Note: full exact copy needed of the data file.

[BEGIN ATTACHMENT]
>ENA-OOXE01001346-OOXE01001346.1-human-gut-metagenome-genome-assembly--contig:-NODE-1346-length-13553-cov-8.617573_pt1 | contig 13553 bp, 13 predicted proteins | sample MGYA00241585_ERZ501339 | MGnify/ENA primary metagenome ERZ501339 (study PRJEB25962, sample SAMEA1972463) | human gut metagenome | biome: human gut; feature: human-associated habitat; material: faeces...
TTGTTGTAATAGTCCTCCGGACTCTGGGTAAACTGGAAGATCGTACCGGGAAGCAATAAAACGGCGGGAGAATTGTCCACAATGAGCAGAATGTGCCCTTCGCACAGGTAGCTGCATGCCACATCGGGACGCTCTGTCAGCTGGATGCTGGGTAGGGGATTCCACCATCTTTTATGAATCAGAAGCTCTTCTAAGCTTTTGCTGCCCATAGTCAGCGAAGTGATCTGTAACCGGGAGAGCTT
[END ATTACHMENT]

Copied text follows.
>ENA-OOXE01001346-OOXE01001346.1-human-gut-metagenome-genome-assembly--contig:-NODE-1346-length-13553-cov-8.617573_pt1 | contig 13553 bp, 13 predicted proteins | sample MGYA00241585_ERZ501339 | MGnify/ENA primary metagenome ERZ501339 (study PRJEB25962, sample SAMEA1972463) | human gut metagenome | biome: human gut; feature: human-associated habitat; material: faeces...
TTGTTGTAATAGTCCTCCGGACTCTGGGTAAACTGGAAGATCGTACCGGGAAGCAATAAAACGGCGGGAGAATTGTCCACAATGAGCAGAATGTGCCCTTCGCACAGGTAGCTGCATGCCACATCGGGACGCTCTGTCAGCTGGATGCTGGGTAGGGGATTCCACCATCTTTTATGAATCAGAAGCTCTTCTAAGCTTTTGCTGCCCATAGTCAGCGAAGTGATCTGTAACCGGGAGAGCTT